The changes that are coming in higher education will not affect all schools equally.  Student and faculty in public schools, particularly those in community colleges and second tier universities will feel the effects of education reforms most profoundly.  But as the professional organization to all historians working in the academy, the AHA has a responsibly to  explore fully the potential consequences of the Tuning project and its funder’s policy agenda.  We ask that AHA examine the larger policy and labor implications of the Tuning project and explain how it will empower faculty and students.

~ Briann Greenfield,  greenfieldb@ccsu.edu
Associate Professor, History Department, Central CT State University
For the Connecticut Coordinating Committee for the Promotion of History

7 thoughts on “Questioning the “Tuning” project

    • There is an interesting post on Tuning and the Lumina Foundation here as well: http://engagingplaces.net/2012/02/23/college-history-degree-is-getting-a-tune-up-historic-sites-get-a-flat-tire-imho/.

      “Tuning is a methodology developed in Europe to convene experts in a discipline to spell out the distinctive skills, methods, and substantive range of that field. Participants then work to harmonize or ‘tune’ the core goals of their discipline and the curricula that support those goals on each participating campus.”

      The rebel in me in recoils at this description. Harmonize and tune make me think of much more nefarious things than those words suggest in their lilting, musical come-on. Must we all think alike? This is only a project aimed at certain schools, and not the ones at the top. I guess if you are racing to the top but not at the top, different rules apply. Of course, if you “tune,” you won’t really get to the top either. You will be with everybody else. Exactly with everybody else.

  1. I’m posting this comment below at the request of Chris Doyle, director of global studies at Watkinson School in Hartford, Conn. (chrisdoyle_384@hotmail.com) — Briann

    I’d like to add a parallel criticism of “core competencies.” My experiences teaching history on the secondary level, working with scores of high school teachers as an instructor on Teaching American History grants, and writing about history education have led me to be highly suspicious of lists of disciplinary standards. If the primary and secondary models have any predictive value, than whatever standards get articulated by the AHA will become the basis for evaluating professors, the standardization of exams, greater uniformity in college-level textbooks, and more constrictive thinking about what constitutes good history.

    If this sounds farfetched, than I should add that it sounded equally implausible to secondary educators 15 years ago. As the Governor of Connecticut is currently implementing a plan to make tenure for secondary educators contingent on standardized test results, and all but four states have embraced national “core standards” as the basis for teaching and learning, than it seems quite logical that higher education is the next arena for similar “reforms” to work themselves out.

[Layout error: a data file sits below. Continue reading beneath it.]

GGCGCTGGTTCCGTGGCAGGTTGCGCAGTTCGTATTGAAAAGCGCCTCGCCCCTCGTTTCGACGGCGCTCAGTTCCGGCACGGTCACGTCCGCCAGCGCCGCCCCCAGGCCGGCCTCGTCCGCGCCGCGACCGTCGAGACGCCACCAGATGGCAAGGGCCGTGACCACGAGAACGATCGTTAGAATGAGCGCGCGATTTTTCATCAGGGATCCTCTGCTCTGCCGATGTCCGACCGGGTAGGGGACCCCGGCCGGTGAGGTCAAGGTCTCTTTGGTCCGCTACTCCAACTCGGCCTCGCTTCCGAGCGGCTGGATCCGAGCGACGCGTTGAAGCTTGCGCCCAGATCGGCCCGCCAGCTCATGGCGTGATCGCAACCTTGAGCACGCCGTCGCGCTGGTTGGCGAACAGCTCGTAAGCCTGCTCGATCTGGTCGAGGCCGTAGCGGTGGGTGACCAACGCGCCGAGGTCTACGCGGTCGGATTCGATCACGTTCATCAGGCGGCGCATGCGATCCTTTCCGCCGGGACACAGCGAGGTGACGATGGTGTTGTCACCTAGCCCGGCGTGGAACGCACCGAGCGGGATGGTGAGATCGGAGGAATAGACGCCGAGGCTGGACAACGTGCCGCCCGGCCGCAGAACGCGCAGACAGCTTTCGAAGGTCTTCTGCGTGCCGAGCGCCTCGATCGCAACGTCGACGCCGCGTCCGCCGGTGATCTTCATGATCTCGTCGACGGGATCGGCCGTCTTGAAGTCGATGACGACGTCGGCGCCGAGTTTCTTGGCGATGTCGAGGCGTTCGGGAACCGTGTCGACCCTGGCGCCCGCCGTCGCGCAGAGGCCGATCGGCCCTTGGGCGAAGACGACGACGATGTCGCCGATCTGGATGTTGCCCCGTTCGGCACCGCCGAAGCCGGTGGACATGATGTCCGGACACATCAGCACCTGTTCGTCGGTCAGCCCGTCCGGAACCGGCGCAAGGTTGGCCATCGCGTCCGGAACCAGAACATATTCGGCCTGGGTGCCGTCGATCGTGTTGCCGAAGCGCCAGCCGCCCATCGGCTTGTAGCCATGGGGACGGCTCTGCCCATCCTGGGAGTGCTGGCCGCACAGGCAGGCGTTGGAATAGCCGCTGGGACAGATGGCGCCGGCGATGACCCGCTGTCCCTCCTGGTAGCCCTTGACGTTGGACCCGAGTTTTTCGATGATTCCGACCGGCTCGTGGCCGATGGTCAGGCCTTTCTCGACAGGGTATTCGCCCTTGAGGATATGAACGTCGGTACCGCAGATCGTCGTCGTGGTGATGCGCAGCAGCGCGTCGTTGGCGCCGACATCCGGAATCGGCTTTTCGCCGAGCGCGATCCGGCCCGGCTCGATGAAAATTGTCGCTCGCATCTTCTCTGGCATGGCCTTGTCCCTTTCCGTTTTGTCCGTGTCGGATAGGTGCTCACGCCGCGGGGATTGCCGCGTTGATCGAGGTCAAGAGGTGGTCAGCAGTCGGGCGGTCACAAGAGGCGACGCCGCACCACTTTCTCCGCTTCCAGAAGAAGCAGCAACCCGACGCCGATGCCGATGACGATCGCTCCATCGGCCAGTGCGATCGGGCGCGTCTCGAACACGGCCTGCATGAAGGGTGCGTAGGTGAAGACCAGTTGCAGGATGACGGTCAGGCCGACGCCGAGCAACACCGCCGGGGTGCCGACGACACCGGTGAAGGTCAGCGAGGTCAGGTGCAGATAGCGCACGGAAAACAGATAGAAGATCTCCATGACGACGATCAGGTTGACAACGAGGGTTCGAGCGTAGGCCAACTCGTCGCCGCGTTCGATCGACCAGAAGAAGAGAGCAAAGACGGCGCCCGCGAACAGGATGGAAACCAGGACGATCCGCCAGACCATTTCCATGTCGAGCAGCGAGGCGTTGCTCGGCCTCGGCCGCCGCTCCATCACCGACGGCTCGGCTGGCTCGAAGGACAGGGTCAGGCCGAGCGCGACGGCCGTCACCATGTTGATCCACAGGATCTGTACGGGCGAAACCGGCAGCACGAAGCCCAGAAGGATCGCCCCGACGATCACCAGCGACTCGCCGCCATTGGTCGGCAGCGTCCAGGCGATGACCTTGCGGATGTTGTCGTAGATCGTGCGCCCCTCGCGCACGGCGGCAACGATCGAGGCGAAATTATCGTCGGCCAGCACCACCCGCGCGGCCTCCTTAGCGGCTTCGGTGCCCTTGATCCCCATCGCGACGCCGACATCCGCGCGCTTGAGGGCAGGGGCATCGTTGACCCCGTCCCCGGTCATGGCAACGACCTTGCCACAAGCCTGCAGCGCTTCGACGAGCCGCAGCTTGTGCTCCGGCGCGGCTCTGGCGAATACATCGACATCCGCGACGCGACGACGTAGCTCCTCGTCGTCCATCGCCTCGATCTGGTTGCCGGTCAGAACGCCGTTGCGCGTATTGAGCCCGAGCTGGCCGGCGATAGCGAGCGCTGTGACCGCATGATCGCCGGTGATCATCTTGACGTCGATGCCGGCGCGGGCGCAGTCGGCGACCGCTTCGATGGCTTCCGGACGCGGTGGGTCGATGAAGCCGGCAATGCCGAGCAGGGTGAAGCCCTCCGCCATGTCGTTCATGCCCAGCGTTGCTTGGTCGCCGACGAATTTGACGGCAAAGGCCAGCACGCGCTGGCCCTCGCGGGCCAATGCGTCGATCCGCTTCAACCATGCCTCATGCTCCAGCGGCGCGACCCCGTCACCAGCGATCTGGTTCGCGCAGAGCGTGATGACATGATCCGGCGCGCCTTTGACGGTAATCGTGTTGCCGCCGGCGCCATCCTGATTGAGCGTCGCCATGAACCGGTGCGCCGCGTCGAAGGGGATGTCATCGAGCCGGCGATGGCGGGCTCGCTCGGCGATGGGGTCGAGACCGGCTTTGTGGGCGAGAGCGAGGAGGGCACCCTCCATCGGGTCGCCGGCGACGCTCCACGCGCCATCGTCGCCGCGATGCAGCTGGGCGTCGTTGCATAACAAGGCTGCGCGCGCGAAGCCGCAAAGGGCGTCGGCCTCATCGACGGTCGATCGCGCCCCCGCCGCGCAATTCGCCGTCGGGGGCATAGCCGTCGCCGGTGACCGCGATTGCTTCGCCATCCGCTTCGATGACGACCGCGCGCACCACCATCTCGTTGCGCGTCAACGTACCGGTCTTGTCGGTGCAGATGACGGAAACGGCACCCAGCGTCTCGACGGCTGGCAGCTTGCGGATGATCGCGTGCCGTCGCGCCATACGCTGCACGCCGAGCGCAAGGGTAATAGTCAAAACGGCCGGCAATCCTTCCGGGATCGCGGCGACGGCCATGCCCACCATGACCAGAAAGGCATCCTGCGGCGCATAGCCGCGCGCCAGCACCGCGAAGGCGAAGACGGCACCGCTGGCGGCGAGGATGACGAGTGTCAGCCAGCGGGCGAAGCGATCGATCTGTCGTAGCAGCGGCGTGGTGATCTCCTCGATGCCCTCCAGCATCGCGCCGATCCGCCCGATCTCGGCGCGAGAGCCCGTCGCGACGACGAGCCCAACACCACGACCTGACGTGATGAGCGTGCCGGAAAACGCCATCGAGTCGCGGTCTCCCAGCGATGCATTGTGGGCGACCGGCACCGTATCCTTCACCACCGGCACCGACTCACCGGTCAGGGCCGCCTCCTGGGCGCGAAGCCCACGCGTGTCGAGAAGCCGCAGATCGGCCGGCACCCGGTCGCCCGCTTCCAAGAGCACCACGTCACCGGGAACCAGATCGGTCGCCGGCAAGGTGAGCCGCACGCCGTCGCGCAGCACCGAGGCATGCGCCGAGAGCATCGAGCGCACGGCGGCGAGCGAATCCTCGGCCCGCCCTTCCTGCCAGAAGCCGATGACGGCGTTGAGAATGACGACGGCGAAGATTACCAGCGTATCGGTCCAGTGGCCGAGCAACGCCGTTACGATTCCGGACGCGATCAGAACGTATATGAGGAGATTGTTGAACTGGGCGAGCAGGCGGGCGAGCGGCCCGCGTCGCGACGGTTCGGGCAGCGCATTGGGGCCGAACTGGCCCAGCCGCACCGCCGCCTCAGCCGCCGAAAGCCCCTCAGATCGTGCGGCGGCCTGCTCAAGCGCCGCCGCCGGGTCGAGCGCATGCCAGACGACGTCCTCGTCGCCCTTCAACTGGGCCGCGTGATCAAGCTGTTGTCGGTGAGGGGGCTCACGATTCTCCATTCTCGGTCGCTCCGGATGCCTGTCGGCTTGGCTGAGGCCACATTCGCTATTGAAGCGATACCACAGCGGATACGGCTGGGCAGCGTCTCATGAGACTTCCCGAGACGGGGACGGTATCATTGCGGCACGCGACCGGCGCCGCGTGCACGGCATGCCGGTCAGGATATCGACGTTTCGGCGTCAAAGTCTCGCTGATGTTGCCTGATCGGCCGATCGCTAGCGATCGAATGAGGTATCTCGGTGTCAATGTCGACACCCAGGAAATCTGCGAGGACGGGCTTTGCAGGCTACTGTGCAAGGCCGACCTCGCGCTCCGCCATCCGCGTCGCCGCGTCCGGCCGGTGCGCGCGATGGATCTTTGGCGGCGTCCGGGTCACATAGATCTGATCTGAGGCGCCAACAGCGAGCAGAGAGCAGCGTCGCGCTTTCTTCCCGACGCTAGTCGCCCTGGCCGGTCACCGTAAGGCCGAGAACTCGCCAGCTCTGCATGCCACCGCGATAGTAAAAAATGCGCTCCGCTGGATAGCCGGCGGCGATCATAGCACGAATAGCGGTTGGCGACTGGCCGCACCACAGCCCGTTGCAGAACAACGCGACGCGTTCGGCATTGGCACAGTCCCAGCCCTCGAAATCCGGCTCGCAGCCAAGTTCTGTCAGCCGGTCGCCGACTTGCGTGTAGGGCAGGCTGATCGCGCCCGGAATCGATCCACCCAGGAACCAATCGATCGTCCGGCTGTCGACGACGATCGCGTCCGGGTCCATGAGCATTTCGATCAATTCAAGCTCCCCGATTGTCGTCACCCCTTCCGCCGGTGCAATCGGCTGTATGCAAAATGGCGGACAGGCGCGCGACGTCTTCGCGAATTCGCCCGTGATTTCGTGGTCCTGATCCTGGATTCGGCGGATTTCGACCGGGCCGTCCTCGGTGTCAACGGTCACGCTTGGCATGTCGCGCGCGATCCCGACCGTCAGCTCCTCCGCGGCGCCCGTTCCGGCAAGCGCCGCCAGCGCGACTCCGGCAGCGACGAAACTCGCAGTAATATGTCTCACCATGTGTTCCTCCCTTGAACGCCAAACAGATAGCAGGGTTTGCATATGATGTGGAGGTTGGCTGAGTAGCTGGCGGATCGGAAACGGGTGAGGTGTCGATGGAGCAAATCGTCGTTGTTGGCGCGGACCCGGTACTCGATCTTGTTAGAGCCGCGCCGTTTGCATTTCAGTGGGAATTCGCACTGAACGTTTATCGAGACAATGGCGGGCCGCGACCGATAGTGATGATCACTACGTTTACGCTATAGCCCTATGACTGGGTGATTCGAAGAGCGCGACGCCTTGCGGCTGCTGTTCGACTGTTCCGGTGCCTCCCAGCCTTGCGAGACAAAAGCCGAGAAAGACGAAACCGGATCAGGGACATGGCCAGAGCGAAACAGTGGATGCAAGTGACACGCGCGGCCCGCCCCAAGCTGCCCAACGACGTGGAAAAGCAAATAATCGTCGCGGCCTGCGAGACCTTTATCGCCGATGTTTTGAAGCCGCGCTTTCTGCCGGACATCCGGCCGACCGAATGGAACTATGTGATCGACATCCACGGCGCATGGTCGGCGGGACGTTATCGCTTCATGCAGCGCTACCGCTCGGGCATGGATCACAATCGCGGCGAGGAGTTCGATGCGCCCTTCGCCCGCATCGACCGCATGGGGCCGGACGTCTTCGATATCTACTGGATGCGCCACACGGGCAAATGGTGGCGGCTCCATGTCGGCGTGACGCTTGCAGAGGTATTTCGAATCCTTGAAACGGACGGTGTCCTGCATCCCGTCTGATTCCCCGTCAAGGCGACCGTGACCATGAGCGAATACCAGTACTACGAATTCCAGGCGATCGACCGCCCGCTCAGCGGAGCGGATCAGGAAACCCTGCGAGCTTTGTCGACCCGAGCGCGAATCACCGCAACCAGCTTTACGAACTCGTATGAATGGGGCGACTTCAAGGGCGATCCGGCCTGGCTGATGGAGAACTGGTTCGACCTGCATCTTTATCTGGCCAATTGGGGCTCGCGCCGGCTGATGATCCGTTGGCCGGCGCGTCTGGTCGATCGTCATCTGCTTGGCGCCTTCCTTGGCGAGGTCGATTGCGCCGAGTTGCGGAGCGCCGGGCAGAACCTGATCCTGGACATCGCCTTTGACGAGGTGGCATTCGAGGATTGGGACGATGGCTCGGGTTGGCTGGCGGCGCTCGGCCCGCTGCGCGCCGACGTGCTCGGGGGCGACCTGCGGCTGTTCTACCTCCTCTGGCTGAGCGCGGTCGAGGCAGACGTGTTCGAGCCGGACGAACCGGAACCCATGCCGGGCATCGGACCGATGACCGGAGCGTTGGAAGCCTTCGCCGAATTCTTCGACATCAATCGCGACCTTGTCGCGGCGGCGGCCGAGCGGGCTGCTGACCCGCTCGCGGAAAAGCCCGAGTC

Yet the problem with “core competencies” goes beyond evaluation and tenure. Our education culture has lost the distinction between standards and standardization. On the secondary level, the trend is to make teaching and learning so uniform that a disturbing sameness sets in. Diversity of thought, creative teaching, and the idiosyncratic lesson built around a special interest or the day’s news headline all get shut out by teaching to the standards and the tests that go with them.

    I have written about this issue repeatedly, although from several different points of departure. I recently won an award for teaching about September 11th in my “War on Terrorism” class here at Watkinson School. In an essay for The American Educator, I discuss how difficult it was to fit the recent past into my AP U.S. History classes. The recent past isn’t on the AP exam, so teaching it was seen by students and administrators as a distraction. My essay is on-line at: http://www.aft.org/newspubs/periodicals/ae/. Over the last three years, I’ve also had three commentary pieces in Education Week tackling the subject. For example see: “Let’s Stop Forecasting 21st Century Skills” http://www.edweek.org/ew/articles/2011/09/14/03doyle.h31.html?tkn=XWXFUItaaVnD5Ec%2F8mLakKqrzhXg9Po6wHlY&cmp=ENL-EU-VIEWS1

  2. I’m so glad that Briann and Chris have raised here a number of crucial issues regarding the Tuning project. I’d also like to tie the conversation opening up here to some comments that I wrote about Tuning from a different public history perspective a couple of weeks ago when I first saw the AHA’s announcement seeing “faculty participants” for the project.

    From the standpoint of a public historian who works in a professional staff (not faculty) position in the academy and practices public history kind of “on the side,” I saw the Tuning project’s apparently modest plans for incorporating the voices of practicing public historians as a design that would likely limit its ability really to reshape undergraduate curricula in ways meaningful to most arenas of public history practice.

    Those who would like to engage that set of concerns may view my original post over here: http://annewhisnant.web.unc.edu/2012/02/22/regarding-the-ahas-tuning-project/ I am really pleased to see us analyzing this project from so many points of view!

  3. Pingback: De-Tuning the AHA’s Tuning Project | Michael J. Kramer